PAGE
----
For the most part, logical sequence of actions supplies the narrative sequence: "I took off. . . I heard guns . . . I worked along under the trees." By virtue of the linear arrangement of these sentences on the page, the reader assumes the actions take place in sequence. However, here and there, transitions are needed to emphasize important time relationships, as in the phrase "by and by." Below are some of the common transitional expressions used in narrative writing:
This resource will help you to become an effective writer and reader/manager of email. This presentation was designed in response to the growing popularity of email and the subsequent need for information on how to craft appropriate email messages.
Cultural Context: How does the poem you are looking at relate to the historical context in which it was written? For example, what's the cultural significance of Walt Whitman's famous elegy for Lincoln "When Lilacs Last in the Dooryard Bloomed" in light of post-Civil War cultural trends in the U.S.A? How does John Donne's devotional poetry relate to the contentious religious climate in seventeenth-century England? These questions may take you out of the literature section of your library altogether and involve finding out about philosophy, history, religion, economics, music, or the visual arts.
It is important to note that while being objective may be a writer's goal, getting past biases can be difficult. What a writer notices and chooses to describe as well as what a writer leaves out of a description is influenced by many factors: the purpose for writing, how the writer feels about the subject, the writer's age, ethnic and cultural background, cultural contexts for writing, and gender, too. Therefore, part of writing good objective description, is being aware of one's own biases.
Figures of speech: Are there literary devices being used that affect how you read the poem? Here are some examples of commonly discussed figures of speech:
A process analysis is a discussion of the steps one must take to achieve a particular end. Some process analysis writing is intended for an audience that needs to learn how to perform a process themselves, for example, fixing a bent bicycle wheel, quitting smoking, finding a good job. Other process analysis writing is informative rather than instructional; examples of this type include how to resolve the healthcare crisis, and how to rebuild New Orleans after Hurricane Katrina. Some process analyses work on both levels, for example, a discussion about how to respond to global warming will probably be both instructional and informative: individuals can take many steps to control global warming, but other steps must be taken by corporations and governments as well; the reader reads such texts for understanding as well as instruction.
A few years ago, researchers in Brazil studied the brains of expert radiologists in order to understand how they reached their diagnoses. Were these seasoned diagnosticians applying a mental “rule book” to the images, or did they apply “pattern recognition or non-analytical reasoning”?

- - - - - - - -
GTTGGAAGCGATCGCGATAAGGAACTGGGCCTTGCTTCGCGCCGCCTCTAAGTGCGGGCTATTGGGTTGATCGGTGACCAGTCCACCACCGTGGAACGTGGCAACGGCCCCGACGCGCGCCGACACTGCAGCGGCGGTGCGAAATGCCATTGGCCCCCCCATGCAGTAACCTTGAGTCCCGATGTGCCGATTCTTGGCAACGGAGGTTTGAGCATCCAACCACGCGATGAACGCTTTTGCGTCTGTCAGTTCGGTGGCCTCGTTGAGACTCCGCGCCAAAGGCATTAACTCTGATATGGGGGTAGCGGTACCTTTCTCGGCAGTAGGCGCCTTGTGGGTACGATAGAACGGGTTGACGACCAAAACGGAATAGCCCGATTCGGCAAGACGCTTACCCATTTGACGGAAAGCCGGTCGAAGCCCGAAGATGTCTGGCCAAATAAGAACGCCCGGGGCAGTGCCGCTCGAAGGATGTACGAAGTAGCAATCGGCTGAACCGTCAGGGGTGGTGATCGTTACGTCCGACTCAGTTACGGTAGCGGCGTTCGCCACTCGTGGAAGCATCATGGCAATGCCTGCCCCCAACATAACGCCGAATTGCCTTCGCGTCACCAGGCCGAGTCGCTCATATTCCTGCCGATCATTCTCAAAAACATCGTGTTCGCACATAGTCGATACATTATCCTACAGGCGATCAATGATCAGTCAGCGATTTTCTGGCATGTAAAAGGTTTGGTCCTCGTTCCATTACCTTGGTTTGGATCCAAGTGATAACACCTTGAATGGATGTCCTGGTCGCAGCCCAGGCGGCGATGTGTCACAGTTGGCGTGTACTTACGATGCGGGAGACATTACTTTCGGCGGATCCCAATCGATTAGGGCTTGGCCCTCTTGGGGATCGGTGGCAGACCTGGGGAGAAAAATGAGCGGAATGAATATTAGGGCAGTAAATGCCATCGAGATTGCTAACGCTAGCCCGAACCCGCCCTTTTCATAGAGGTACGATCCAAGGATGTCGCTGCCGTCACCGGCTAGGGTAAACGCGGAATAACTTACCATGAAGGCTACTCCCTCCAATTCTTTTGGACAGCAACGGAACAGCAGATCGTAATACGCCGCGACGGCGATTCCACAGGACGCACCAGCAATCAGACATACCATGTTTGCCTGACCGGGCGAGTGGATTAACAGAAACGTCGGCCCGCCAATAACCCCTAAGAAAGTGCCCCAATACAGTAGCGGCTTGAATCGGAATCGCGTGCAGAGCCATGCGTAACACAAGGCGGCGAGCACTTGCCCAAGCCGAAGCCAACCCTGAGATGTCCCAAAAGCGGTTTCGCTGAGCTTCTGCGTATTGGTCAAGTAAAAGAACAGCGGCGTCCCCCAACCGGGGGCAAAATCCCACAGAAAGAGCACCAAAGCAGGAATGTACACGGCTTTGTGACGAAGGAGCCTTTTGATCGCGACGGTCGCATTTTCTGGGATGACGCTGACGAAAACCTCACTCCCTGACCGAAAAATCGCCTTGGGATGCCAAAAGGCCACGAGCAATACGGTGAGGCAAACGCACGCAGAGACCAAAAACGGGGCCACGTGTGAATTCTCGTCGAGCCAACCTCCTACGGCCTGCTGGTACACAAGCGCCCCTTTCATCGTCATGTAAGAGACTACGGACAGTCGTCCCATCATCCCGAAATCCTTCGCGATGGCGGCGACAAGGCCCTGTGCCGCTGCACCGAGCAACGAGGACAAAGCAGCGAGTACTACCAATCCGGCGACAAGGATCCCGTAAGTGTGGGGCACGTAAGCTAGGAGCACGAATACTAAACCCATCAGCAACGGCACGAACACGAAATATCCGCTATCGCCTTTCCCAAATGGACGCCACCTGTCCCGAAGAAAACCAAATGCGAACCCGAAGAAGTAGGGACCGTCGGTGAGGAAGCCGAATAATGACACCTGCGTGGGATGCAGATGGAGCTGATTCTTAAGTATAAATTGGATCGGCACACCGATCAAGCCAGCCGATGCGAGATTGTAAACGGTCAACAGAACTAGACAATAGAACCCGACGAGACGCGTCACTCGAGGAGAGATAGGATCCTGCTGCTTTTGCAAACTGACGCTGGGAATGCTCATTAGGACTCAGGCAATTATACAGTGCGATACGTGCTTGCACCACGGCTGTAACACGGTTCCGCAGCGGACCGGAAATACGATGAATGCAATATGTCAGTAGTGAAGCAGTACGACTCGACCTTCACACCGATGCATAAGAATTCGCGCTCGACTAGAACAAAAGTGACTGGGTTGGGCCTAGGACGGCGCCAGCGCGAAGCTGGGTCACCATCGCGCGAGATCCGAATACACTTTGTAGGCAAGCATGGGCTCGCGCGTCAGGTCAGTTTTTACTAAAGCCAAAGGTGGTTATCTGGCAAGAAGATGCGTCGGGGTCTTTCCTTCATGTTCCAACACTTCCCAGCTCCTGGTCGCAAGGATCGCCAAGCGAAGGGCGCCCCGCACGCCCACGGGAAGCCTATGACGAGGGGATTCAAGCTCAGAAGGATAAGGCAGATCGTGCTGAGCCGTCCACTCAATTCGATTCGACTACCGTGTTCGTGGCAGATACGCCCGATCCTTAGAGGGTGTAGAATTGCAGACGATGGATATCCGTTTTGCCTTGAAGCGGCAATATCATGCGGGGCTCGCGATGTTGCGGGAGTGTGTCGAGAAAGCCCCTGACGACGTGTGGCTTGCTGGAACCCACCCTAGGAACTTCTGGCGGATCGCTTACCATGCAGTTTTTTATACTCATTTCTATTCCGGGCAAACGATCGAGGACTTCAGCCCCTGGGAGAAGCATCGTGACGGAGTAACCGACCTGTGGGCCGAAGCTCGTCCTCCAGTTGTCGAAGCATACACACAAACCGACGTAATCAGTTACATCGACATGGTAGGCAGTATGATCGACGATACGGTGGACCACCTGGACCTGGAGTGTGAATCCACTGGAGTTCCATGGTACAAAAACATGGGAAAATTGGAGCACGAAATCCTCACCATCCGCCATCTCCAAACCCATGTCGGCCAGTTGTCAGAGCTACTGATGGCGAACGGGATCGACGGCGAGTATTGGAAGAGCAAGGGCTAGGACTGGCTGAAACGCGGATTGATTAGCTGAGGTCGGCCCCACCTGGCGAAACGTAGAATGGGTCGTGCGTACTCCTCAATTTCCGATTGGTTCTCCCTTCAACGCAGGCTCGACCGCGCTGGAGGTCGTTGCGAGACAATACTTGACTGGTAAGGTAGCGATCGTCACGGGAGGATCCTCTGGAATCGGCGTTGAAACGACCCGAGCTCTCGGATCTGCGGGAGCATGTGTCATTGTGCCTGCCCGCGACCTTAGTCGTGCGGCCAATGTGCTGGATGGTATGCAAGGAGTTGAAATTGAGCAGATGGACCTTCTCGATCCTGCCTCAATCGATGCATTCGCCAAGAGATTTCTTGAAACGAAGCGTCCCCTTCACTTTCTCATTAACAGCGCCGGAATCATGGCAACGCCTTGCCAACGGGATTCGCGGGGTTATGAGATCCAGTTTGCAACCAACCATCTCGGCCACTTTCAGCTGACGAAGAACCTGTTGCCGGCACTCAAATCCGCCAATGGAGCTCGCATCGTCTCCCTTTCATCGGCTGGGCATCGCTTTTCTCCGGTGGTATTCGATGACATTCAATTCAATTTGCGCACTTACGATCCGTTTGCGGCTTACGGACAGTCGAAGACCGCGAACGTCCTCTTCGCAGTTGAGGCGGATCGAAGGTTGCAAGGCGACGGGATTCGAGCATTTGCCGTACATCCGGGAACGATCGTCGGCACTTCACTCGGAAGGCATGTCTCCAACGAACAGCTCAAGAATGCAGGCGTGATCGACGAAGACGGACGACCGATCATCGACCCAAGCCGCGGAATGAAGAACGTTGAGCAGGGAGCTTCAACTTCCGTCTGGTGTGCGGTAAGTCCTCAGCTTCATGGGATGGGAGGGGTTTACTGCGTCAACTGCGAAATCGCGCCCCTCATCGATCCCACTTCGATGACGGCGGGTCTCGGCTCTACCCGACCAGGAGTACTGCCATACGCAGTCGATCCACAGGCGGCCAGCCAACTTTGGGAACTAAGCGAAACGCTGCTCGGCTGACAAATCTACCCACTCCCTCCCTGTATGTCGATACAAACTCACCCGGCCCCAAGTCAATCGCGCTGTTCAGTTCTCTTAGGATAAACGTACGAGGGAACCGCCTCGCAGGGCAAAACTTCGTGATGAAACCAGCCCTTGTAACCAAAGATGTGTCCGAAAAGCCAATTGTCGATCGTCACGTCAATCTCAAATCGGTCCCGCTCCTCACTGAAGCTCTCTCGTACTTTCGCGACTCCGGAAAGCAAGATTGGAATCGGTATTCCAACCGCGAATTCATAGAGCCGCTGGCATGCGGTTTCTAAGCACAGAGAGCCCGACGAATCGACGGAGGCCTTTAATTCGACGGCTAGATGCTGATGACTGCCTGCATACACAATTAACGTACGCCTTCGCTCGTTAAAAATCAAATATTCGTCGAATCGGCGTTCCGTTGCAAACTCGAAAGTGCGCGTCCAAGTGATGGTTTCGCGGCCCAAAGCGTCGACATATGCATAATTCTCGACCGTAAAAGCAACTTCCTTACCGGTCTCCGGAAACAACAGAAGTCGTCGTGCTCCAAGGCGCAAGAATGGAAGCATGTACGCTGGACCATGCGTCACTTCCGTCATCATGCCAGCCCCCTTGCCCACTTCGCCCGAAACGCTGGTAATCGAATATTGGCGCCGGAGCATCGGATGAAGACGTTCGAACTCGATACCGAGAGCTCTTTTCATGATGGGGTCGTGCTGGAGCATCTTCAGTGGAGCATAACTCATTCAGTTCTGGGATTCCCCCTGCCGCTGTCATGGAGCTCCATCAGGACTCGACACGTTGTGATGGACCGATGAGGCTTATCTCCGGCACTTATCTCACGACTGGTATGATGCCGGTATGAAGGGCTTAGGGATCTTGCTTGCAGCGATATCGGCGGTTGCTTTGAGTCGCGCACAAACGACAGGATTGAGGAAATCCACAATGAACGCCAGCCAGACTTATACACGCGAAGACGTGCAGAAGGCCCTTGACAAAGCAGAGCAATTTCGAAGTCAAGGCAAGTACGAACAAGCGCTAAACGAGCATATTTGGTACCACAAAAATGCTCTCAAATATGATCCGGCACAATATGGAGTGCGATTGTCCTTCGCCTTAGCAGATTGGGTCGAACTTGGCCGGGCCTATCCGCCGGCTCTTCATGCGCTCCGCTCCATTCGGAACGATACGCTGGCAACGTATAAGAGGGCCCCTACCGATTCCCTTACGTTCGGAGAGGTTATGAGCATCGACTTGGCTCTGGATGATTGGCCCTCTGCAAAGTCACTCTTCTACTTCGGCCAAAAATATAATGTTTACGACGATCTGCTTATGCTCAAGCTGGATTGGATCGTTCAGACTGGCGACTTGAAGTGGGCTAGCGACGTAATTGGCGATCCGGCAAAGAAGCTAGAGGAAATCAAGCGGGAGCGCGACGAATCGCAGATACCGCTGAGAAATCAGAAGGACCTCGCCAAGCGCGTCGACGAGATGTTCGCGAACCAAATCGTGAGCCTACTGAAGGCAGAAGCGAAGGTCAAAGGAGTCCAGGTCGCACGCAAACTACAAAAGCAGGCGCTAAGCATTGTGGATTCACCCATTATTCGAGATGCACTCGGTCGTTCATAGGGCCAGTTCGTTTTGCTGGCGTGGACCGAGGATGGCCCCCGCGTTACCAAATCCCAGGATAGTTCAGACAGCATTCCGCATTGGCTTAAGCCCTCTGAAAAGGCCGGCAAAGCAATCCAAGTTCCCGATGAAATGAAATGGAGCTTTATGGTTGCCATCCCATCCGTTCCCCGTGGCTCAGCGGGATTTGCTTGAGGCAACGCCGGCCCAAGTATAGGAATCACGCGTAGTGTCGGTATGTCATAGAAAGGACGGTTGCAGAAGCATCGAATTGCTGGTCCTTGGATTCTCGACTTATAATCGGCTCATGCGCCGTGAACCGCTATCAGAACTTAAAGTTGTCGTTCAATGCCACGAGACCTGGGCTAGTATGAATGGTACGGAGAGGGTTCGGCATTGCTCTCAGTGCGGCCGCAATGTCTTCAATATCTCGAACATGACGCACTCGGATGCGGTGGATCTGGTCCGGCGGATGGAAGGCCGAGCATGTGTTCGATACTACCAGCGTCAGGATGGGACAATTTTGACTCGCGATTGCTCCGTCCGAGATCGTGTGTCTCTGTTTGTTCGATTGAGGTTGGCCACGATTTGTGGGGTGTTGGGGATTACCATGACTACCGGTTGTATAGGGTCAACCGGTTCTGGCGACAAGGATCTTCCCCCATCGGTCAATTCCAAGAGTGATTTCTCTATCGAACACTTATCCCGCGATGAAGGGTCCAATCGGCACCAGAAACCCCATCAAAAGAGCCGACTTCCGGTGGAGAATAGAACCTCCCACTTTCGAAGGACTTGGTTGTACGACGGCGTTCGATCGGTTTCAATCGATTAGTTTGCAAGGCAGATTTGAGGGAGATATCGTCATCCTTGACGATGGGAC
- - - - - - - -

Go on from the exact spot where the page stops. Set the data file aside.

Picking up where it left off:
Audience awareness is extremely important in process analysis writing. The writer must have a clear sense of the audience in order to know what to include, what to leave out, how technical to be, and how formal or informal to be. Asking questions before beginning writing is key: What does my audience already know about this topic? Which key terms and concepts might they already be familiar with? Which terms will I need to define? Consider the difference in these two descriptions of how to build a web page:
The controlling idea in a narrative paragraph presents some difficulty for developing writers in that they think of a story as a series of events without natural breaks. However, a controlling idea is important, even in a narrative paragraph, because it gives the reader information about what to do with the details that follow. In a narrative paragraph it is useful to think of paragraphs as scenes, and the controlling idea as a kind of wide angle shot on the scene. Further shots take the reader into the scene emphasizing details and actions that will take place in that scene. For example, in the previous paragraph from Huckleberry Finn, the controlling idea for the scene is "I took up the river road as hard as I could put." What follows is what happened when he took off and went up the river road—he hides in a tree from the men with guns. A new paragraph will begin when the scene changes, or when our attention is directed toward a new event—which in the case of Huckleberry Finn is the arrival of the men with guns.
A narrative is a story. As a method of development, storytelling can be very effective for the simple reason that people love to hear stories, and will tune in to a story when their eyes glaze over at other styles of writing. Even when your purpose is to write an essay that is primarily to inform, analyze or argue, a narrative paragraph can be effective at drawing the reader in and establishing your voice in the essay. For instance, at the beginning of an essay on the problems caused by excessive instant messaging by young teens, a writer might tell a brief story about the limited options she had for socializing outside of school in the 1970's to illustrate how substantially socializing patterns have changed.
When writing your own process analysis paragraph, take the time to decide who you think your audience is going to be, and write for that audience.
Answer the question according to general rules of academic writing. Use indentations; begin each paragraph with a topic sentence; support the topic sentence(s) with reasons and/or examples; use transition words to show logical organization; write a conclusion. Use correct punctuation throughout.